Naples, Italy Passenger Lists 1894-1954
Naples, Italy Showing the Harbor circa 1906. GGA Image ID # 1766ff04b6
Passenger Lists available from the GG Archives from the Port of Naples, Italy. Organized by Date of Departure, Steamship Line, Steamship or Ocean Liner, Class of Passengers, Route, and the Ship's Captain.
Digitized Passenger Lists for the Port of Naples
- Naples, Italy Passenger Lists 1894-1914
- Naples, Italy Passenger Lists 1926-1937
- Naples, Italy Passenger Lists 1938-1954
Naples is the capital of Campania and the third-largest municipality in Italy. The port of Naples is one of the most important in Europe and has the world's second-highest passenger flow level, after the port of Hong Kong.
During the early 20th century, efforts to industrialize the city were likewise hampered by administrative corruption and a lack of infrastructure. Facing a slumping economy, many poorer Neapolitans emigrated northwards or headed overseas to the United States and Argentina.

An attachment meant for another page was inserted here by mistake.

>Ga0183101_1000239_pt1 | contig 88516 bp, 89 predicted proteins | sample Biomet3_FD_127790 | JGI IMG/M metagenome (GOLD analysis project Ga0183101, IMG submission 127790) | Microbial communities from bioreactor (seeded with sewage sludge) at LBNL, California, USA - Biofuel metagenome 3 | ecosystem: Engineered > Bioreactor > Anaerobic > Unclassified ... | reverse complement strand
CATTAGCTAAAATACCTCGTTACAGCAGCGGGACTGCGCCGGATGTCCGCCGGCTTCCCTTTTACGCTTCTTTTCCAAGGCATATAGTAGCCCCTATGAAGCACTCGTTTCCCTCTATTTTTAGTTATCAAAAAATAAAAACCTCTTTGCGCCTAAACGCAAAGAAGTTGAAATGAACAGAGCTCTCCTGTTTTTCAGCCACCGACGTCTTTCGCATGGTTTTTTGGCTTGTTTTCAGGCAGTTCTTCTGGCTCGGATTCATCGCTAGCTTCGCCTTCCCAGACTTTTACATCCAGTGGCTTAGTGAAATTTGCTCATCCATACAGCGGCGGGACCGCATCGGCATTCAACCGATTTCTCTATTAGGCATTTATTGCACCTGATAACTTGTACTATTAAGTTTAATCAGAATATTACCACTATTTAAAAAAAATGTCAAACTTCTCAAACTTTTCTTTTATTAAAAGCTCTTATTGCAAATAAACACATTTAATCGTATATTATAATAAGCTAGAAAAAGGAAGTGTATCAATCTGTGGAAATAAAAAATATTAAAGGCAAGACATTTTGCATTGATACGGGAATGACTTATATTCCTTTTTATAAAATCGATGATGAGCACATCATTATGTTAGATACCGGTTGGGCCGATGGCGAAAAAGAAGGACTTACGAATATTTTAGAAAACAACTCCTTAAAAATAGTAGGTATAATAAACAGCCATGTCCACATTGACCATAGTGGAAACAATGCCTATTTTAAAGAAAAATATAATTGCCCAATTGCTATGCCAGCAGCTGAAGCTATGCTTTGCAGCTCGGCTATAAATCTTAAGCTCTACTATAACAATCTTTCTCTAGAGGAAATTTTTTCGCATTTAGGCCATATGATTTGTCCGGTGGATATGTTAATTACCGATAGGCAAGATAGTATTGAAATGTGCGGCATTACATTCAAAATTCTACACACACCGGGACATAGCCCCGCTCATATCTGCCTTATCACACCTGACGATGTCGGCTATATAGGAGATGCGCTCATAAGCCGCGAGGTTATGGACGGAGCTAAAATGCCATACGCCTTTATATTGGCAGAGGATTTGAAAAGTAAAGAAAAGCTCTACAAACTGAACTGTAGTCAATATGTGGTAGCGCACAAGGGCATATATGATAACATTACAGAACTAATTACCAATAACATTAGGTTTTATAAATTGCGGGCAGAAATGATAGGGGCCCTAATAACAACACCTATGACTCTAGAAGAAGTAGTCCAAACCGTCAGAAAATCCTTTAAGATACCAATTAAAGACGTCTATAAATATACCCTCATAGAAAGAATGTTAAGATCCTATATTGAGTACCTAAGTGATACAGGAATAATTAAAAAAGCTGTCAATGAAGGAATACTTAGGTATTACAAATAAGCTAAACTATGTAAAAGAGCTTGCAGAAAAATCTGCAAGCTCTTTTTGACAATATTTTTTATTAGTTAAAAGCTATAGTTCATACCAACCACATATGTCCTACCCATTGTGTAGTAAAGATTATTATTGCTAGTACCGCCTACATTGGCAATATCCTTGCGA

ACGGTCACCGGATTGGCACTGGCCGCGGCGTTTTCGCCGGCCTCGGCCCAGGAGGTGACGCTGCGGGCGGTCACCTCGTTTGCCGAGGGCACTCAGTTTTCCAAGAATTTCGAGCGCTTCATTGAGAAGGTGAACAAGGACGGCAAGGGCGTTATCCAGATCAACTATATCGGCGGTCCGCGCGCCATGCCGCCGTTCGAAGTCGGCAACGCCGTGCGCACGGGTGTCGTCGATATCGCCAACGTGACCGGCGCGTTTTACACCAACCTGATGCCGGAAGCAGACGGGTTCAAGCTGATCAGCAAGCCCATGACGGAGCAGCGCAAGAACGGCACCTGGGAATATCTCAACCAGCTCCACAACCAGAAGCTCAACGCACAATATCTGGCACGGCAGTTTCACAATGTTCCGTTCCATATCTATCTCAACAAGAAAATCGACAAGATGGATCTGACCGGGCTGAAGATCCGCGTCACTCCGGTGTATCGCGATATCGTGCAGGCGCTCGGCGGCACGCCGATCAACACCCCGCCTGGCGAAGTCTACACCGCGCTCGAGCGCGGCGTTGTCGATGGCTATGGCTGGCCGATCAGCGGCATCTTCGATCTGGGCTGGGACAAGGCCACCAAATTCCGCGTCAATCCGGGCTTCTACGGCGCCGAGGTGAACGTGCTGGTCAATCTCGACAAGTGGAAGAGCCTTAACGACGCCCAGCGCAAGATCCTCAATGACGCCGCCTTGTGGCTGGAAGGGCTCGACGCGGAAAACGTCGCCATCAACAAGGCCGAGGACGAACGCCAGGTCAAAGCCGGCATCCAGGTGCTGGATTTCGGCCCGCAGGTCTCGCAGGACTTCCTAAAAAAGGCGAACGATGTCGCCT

Naples and Genoa have all the natural advantages required for navigation by the largest vessels, but at each, the volume of trade has mostly outgrown facilities for handling goods.
Furthermore, this is true as regards merchandise for transportation by both the railroad and ocean lines. There are few piers at Naples at which vessels may discharge and load cargo, warehouses for safe storage are inadequate in number and limited in capacity, mechanical agencies for handling cargo are insufficient, and the manual force employed is not entirely efficient.
These deficiencies are augmented because Naples is simply a port of call, vessels touching there remaining as a rule no longer than twenty-four hours to discharge or take on passengers and cargo.
On the westward voyage, it frequently happens that exigencies arise, which shorten the stay at Naples, and in such cases, vessels proceed to Genoa with cargo that could not be discharged at the former port.